“We were desperate,” Barry says of their decision.

“It was miserable. Absolute misery. We were working dawn to dusk.”

They closed down the Inn and reopened it as Barbec’s. Barry cooked, Becky waited tables, and their staff of five filled in the gaps. It was so tough in the first year, they tried to sell the struggling business twice.

“It was mostly work,” Barry says of their success. “And timing. We came in here before the area was booming.”

Times have changed at Barbec’s. Whether you go in for breakfast, lunch or dinner, the restaurant usually is full.

Today, Barry says he works 10 hours a day, five days a week, and Becky works only on Tuesdays. They have 33 employees, some of whom have been with them 12 years – a feature many customers enjoy, along with the legendary Barbec’s beer biscuits.

“Most people say they walk in and like the down-home atmosphere,” Barry says.

There is a second Barbec’s on Buckner Boulevard, and Barry and Becky plan to open a third location within the next year.

“Then we’re looking at that magic 20 years and get out of it,” Barry says. “We’re just going to switch gears.”

Thai Soon: Something of Her Own

Soon Chanchaisiri hated the restaurant business.

But it was all she knew after years of marriage to a restaurant owner.

So after her divorce, she opened a restaurant and named it after herself – Thai Soon on Lower Greenville.

The Thai restaurant specializes in vegetarian and seafood dishes.

“Now, I fall in love with it,” Chanchaisiri says of her business. “It’s comfortable to me. I know how to do it.”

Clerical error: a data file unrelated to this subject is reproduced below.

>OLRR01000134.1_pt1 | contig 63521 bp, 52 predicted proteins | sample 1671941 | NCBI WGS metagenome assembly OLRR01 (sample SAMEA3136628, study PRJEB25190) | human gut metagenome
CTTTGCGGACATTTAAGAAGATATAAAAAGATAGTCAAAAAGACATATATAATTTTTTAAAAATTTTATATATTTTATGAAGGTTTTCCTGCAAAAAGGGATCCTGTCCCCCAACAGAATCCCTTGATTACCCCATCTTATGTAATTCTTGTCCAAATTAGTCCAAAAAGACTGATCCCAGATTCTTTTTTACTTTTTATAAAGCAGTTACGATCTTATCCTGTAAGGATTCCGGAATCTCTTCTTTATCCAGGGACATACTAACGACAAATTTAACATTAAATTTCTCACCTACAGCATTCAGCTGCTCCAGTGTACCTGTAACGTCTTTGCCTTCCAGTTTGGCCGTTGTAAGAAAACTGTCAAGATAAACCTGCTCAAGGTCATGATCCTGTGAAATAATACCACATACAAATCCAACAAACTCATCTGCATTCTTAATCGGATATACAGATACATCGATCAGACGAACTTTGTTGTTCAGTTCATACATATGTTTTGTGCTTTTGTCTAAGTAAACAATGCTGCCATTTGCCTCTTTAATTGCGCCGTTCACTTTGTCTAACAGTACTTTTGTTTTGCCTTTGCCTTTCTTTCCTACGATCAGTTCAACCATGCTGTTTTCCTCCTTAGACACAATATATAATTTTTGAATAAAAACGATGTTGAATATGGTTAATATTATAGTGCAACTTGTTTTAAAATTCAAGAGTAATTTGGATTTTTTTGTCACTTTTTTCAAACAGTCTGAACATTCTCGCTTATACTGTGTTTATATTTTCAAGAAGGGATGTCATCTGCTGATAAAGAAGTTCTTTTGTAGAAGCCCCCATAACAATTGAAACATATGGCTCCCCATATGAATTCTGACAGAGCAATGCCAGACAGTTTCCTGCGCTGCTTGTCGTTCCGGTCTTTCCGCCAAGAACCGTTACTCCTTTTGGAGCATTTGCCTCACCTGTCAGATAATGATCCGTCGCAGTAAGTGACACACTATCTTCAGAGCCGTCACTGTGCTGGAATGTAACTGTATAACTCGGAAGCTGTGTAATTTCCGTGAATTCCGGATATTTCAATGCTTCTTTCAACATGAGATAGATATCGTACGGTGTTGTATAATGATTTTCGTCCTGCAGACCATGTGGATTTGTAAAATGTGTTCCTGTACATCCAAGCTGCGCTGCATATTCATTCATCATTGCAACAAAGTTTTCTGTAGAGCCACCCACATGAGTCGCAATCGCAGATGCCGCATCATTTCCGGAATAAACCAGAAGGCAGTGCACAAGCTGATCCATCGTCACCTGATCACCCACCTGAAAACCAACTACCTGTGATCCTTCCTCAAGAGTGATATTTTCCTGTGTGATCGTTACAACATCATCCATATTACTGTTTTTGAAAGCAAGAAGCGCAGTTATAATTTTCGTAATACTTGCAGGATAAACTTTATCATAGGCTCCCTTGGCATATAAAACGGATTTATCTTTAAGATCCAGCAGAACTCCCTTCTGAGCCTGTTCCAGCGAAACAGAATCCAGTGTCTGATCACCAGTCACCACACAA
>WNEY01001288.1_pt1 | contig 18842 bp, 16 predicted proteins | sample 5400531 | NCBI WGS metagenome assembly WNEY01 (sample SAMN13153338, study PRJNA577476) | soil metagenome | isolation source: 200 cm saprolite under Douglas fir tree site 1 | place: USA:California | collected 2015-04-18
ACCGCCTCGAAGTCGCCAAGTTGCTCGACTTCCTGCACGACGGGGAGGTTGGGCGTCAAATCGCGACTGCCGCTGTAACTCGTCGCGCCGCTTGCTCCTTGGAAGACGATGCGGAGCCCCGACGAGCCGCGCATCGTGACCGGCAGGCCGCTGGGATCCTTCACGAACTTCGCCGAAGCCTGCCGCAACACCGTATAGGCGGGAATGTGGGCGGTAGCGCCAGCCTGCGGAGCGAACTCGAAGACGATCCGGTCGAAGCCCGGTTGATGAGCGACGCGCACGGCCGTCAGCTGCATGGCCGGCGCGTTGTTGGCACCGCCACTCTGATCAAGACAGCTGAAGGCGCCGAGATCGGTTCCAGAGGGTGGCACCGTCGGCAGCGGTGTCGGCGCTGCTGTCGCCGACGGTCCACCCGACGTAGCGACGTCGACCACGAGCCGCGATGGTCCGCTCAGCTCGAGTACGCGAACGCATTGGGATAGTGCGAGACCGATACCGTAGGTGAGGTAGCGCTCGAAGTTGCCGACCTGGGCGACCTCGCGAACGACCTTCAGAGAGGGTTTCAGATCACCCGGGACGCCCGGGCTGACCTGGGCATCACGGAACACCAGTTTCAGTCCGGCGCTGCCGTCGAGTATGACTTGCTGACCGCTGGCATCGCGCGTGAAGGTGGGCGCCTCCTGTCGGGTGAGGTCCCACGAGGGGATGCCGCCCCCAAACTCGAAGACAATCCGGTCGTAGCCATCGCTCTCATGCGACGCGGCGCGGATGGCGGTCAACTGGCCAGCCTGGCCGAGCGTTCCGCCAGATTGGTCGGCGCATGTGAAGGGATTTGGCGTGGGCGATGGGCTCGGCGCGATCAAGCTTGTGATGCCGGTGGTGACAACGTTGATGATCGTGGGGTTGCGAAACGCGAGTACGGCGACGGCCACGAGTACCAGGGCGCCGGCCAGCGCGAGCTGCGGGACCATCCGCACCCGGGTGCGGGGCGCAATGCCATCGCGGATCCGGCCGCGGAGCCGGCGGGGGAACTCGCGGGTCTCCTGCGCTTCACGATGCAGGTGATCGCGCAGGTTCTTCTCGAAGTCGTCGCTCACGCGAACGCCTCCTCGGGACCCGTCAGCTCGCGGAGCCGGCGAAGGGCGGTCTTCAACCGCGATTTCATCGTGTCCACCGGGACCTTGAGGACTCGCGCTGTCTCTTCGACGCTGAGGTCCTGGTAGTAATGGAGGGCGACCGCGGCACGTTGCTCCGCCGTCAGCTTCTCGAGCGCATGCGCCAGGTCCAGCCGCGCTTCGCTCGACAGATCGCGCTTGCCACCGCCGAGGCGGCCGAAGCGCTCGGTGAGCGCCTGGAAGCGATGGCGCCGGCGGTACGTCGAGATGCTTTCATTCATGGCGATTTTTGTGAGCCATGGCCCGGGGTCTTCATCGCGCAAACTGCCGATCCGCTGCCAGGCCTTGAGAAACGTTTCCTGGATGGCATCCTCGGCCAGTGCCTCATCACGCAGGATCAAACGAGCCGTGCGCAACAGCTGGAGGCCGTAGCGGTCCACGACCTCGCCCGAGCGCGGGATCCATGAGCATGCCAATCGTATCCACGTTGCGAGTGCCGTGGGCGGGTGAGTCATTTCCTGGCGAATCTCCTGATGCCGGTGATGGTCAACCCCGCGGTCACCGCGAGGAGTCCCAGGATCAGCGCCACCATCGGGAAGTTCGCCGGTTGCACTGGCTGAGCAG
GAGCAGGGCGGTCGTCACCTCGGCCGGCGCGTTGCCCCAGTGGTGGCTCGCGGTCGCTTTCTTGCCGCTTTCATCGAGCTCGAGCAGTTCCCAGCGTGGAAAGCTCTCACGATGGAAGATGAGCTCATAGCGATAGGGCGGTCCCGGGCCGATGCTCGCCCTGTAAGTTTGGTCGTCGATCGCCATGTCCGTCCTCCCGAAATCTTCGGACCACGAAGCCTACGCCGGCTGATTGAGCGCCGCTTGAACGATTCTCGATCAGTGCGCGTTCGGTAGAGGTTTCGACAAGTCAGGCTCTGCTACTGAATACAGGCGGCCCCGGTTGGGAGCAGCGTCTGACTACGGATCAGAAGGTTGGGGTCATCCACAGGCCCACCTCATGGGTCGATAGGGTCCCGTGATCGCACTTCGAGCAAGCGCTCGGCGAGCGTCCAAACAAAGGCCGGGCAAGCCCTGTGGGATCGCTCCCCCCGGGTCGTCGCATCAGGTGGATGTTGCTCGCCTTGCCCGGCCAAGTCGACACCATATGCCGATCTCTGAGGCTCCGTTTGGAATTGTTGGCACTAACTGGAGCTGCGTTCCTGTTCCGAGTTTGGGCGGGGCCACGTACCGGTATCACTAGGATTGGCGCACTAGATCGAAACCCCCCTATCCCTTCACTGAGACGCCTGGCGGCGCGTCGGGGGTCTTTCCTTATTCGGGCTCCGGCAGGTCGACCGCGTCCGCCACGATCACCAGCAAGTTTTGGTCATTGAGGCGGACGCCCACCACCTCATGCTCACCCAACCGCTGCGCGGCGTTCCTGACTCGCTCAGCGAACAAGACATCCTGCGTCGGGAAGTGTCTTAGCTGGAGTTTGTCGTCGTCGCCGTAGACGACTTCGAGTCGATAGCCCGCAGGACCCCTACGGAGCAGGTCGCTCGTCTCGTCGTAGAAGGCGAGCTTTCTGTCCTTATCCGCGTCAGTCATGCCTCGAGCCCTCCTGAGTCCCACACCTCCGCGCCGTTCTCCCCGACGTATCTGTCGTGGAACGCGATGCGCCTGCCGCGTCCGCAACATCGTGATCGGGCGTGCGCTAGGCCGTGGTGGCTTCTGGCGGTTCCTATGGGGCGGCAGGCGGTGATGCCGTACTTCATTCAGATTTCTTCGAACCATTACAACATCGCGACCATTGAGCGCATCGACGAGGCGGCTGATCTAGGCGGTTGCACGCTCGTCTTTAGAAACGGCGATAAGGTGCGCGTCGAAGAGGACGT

She moved to America from Bangkok, Thailand, in 1974, when she was 25. She had been an accountant in Thailand and earned a bachelor’s degree in business administration in Los Angeles.

She planned to travel and see the world, but instead she married and moved to Dallas. Now she’s a single mother, raising three children and running a restaurant.

Next year, she plans to open a second restaurant in Austin, where one of her daughters attends college. She will commute back and forth between the two cities, keeping an eye on both.

“It has been pretty good,” Chanchaisiri says. “I have good people working for me. It’s like a family.”

Cafe Brazil: Taking a Chance

Mike and Dawnelle Tate just wanted to open a small coffee house. But ever since Cafe Brazil opened in 1991, it has been obvious the pair was destined for more.

During the past three years, the small coffee shop that originally had room for only 28 customers has grown into four restaurants in Dallas and Austin employing more than 300 employees.

“It’s been very trying,” Mike says of their growth. “But it’s very professionally done.”

Their first location was in the Lakewood Shopping Center, and they only served coffee and pastries.

“Within the first week, everyone was saying: ‘Give us food,’” Tate says.